What I learned from my time at a low-income, low-ranking high school.

I was lucky to have the experience of splitting time between two starkly different high schools.

Freshman year was spent at a so-called “bad” school, where many students came from lower-income families. We’ll call that School A.

The other three years were spent at a “good” school, where students drove brand new Jeeps and attended extravagant pool parties. This is school B.

During my one year at School A, I made more friends than I did my entire time at School B. This was even when I had no sense of style and often forgot to put Vaseline on my disgustingly chapped lips.

How was it that at School B, where I was more mature and conscious of “blending in”, I could count my friends on one hand at the end of sophomore year?

It all boils down to one thing: money.

The beauty of being raised in a lower-income community was that people had a fundamental understanding of a crucial life lesson: money doesn’t bring happiness, people do.

Rich kids have the cop-out of using money to feel temporary satisfaction. When they’re feeling down, they can simply indulge in material possessions. Or even worse, they could use the money to buy fake friendships.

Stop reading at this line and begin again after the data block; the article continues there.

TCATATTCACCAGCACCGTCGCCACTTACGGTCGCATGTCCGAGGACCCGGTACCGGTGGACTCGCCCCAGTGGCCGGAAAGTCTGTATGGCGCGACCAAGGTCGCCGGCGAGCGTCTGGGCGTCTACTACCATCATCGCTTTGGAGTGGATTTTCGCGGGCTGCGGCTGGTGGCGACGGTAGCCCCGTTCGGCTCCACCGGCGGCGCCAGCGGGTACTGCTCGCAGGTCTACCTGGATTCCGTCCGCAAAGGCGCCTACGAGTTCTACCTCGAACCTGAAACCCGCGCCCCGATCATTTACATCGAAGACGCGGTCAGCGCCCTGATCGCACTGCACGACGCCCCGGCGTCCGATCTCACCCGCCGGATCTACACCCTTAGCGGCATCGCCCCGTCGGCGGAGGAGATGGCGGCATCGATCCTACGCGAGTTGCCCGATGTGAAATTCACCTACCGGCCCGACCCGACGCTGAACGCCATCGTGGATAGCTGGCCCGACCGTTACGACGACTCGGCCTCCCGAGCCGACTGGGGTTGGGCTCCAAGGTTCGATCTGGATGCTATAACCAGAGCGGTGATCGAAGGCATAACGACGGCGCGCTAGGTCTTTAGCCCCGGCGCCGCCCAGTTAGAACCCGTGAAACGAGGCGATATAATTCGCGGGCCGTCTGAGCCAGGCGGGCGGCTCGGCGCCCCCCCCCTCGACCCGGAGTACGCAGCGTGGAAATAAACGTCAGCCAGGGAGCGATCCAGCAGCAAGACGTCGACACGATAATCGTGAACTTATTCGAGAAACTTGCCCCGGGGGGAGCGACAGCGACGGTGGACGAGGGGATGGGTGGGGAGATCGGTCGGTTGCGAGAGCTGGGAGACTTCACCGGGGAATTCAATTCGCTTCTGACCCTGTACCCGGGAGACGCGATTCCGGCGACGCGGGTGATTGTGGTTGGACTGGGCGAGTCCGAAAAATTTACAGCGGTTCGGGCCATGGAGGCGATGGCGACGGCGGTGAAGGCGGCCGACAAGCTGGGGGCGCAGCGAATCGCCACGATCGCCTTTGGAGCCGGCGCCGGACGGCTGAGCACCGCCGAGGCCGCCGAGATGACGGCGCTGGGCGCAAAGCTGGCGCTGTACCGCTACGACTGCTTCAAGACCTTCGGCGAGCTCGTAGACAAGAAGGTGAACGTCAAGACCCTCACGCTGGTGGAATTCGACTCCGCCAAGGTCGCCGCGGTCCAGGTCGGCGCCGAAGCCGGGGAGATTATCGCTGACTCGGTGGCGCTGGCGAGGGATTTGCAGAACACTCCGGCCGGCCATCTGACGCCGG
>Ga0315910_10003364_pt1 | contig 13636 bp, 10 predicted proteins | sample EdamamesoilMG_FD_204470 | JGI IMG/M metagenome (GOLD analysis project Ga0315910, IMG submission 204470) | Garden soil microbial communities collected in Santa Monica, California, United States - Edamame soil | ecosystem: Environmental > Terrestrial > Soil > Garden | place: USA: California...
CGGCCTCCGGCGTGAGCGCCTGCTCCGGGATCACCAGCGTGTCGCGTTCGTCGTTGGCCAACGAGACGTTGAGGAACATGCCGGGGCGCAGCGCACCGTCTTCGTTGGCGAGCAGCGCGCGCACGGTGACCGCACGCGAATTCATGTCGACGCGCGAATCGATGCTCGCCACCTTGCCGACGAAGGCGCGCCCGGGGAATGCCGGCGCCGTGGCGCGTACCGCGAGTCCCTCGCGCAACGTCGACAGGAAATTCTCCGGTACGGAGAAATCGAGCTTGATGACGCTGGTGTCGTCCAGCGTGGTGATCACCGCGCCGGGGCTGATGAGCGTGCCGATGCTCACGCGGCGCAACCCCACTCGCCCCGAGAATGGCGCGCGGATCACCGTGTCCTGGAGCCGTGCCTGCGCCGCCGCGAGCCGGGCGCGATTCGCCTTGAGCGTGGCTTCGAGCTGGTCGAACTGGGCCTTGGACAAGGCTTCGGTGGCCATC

Poor kids don’t have that option. They can’t just buy a new Xbox when they’re sad. So they’re forced to find happiness through a good company.

The effects of this phenomenon last long beyond childhood. I was shocked to recently discover that one of my most generous friends comes from a low-income background. This is someone who once snuck away from the table to pay for two of his friends’ meals and never mentioned it.

So if you’re ever feeling stingy about spending money, just remember one thing: money doesn’t bring happiness, people do.

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The Problem With Being Rich was originally published in Be Yourself on Medium, where people are continuing the conversation by highlighting and responding to this story.